As a StoryTerrace writer, Bill interviews customers and turns their life stories into books. Get to know him better by reading his autobiographical anecdote below
“Circle the wagons!”
The Trail Master bellowed out this desperate order as a tribe of marauding heathens attacked the settlers who were headed west in Conestoga wagons. War-painted Indians let loose with blood-curdling whoops that terrified me and my siblings as we sat cross-legged, witnessing the struggle unfold on the screen of the cabinet TV in our attic bedroom. We watched the wagoneers react quickly, moving their rigs into a defensive circle. Once in formation, the men folk fetched their rifles and picked off the Indians one by one as the outmatched savages rode their horses recklessly in circles of death.
We were mesmerized.
But all at once the spell was broken by the onslaught of a real battle raging downstairs in our small house. The sudden shouts of the parental screaming match made the wagon train’s attackers sound tame. My siblings and I traded looks and then scooched closer to each other. Our older brother reached his arms out and put them around our shoulders in a protective embrace, my sister on his right and me on his left. We huddled in hope that this skirmish, like the others, would pass.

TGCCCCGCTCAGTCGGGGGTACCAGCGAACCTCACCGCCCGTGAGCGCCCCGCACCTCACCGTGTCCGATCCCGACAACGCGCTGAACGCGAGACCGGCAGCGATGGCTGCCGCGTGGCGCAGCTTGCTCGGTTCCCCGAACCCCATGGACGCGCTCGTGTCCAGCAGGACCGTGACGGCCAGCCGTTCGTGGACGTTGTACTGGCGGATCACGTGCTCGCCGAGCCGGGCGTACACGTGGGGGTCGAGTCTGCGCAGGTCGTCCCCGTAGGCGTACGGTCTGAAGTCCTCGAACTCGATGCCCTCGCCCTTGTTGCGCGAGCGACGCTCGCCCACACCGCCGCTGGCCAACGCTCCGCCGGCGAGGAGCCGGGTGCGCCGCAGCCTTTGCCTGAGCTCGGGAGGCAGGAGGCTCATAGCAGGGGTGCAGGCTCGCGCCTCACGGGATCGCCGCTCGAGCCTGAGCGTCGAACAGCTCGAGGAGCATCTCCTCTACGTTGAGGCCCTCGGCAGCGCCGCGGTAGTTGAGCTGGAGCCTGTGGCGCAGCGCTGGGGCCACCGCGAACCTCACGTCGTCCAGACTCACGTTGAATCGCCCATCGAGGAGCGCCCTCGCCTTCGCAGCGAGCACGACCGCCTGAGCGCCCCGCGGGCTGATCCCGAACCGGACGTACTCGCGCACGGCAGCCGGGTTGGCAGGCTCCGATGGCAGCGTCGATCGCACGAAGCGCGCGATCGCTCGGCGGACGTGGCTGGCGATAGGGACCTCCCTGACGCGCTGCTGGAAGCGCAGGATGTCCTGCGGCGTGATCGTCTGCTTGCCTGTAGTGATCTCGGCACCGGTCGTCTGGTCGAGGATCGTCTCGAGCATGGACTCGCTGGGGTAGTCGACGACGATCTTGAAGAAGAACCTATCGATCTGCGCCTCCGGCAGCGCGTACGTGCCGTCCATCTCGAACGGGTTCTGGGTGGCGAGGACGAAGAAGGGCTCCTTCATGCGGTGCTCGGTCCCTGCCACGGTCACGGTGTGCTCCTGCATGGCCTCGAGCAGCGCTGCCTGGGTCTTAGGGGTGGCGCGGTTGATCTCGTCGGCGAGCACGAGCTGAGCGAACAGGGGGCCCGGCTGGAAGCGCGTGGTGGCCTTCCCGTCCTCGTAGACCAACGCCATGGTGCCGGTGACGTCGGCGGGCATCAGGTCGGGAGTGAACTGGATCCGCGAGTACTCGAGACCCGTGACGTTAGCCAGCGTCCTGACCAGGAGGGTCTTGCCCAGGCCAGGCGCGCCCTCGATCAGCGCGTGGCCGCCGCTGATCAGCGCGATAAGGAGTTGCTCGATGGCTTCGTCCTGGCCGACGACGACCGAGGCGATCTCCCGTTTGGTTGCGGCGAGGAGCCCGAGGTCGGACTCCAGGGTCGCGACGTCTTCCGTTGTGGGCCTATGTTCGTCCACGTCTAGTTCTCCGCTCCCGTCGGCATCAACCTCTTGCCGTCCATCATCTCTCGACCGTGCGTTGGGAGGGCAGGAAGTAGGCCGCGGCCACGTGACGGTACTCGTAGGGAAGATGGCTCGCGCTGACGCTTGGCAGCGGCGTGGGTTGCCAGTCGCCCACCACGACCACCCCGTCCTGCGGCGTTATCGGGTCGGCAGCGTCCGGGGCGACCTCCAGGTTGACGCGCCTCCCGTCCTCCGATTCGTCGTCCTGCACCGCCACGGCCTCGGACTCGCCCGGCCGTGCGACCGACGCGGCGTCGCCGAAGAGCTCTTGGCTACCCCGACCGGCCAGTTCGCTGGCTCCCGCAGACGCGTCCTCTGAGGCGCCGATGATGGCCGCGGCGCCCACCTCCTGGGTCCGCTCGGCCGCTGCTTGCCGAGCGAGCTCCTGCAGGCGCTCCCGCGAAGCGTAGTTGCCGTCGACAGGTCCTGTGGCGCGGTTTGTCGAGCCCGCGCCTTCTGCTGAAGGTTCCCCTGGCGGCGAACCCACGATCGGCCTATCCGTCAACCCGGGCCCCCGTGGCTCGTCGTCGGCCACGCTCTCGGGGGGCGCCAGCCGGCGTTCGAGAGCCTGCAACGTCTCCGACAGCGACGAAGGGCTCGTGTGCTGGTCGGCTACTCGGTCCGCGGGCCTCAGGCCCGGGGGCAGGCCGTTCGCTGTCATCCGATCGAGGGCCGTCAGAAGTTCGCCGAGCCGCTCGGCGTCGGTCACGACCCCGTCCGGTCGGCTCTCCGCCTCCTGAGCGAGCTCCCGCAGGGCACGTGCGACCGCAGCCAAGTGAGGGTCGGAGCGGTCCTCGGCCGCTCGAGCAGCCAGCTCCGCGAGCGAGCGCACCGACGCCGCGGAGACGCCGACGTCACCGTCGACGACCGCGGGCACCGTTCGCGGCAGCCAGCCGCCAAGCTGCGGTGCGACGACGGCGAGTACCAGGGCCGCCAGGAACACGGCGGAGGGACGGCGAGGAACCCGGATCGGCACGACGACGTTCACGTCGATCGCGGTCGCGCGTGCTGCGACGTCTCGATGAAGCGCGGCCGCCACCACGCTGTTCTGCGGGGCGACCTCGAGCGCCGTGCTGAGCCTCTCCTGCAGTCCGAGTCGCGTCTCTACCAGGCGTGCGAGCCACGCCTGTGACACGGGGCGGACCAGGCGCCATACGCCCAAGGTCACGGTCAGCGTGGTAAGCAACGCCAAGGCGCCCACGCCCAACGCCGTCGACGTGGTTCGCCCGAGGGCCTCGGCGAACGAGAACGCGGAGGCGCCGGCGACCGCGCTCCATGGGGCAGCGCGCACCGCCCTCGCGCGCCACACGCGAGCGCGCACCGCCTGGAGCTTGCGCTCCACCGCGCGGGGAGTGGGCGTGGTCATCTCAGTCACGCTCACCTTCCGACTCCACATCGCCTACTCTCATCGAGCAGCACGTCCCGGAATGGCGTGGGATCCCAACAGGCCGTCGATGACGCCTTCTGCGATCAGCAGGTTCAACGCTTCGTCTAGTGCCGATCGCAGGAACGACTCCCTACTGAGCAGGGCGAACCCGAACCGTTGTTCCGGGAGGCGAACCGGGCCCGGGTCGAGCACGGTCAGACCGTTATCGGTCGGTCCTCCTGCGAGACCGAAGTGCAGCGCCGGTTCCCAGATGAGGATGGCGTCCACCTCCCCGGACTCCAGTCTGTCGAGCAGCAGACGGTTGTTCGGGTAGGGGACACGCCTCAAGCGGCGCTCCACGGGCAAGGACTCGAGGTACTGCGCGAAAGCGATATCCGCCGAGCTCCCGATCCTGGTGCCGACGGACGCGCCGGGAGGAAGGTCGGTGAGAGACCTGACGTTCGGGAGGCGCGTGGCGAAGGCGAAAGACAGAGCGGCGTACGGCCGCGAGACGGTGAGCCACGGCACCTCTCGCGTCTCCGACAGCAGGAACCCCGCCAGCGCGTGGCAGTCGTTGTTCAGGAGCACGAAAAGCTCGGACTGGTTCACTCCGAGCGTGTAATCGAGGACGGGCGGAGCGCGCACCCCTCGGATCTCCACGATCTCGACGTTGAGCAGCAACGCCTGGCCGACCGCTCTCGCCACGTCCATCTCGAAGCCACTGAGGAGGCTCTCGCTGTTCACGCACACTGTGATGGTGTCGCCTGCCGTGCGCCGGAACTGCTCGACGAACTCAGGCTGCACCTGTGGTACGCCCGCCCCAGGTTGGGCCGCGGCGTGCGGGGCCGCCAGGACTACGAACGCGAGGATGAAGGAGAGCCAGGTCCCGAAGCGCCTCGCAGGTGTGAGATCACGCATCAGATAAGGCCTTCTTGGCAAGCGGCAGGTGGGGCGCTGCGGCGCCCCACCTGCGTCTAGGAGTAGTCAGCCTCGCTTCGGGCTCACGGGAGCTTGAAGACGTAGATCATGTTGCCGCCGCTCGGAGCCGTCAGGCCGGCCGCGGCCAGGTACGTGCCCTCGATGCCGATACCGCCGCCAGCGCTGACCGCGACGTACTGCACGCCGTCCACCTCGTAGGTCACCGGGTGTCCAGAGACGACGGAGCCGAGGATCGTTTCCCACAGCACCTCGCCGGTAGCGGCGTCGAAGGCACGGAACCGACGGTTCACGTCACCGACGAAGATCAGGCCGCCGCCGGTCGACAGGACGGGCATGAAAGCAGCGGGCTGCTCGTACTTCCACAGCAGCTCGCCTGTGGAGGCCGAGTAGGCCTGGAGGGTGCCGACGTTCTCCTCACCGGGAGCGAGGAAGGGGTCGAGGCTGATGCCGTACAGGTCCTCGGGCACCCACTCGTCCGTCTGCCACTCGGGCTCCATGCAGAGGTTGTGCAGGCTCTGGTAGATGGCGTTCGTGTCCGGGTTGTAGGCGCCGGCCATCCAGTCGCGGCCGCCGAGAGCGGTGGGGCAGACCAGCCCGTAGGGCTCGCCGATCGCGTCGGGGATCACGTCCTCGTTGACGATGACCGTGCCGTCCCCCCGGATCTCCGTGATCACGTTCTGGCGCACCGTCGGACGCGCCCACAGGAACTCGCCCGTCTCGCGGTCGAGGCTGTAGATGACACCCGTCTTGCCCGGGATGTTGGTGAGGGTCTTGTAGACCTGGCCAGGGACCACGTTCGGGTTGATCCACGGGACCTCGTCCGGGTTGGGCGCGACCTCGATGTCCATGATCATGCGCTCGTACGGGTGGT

There were no fearsome Indians inside our house; just three children and a once loving couple. But there was an invisible enemy attacking us, ripping our family apart: Addiction.
Our otherwise loving father was a compulsive gambler. Our parents fought loudly and endlessly over money. My family’s state of near-impoverishment made no sense, until one realized that most of our father’s hard-earned business profits went into a bookie’s wallet.
Every chance he got, Dad would drive to an illegal gambling hall in the capital city thirty miles away. There he would throw away his money – and his family – chasing the riches that were surely to come from studying the Daily Racing Form and picking winners.
So while Dad would disappear for hours and Mom would nervously smoke Winstons, my brother, sister and I looked out for each other. Our tight alliance protected us.
Our mom and dad fought for years while we were growing up until the inevitable divorce came — as soon as the three of us had crossed the frontier of our collapsing household and made it safely into college. Throughout it all, we remained close. Always rooting for each other. Alwayst here when needed. Always ready to circle the wagons.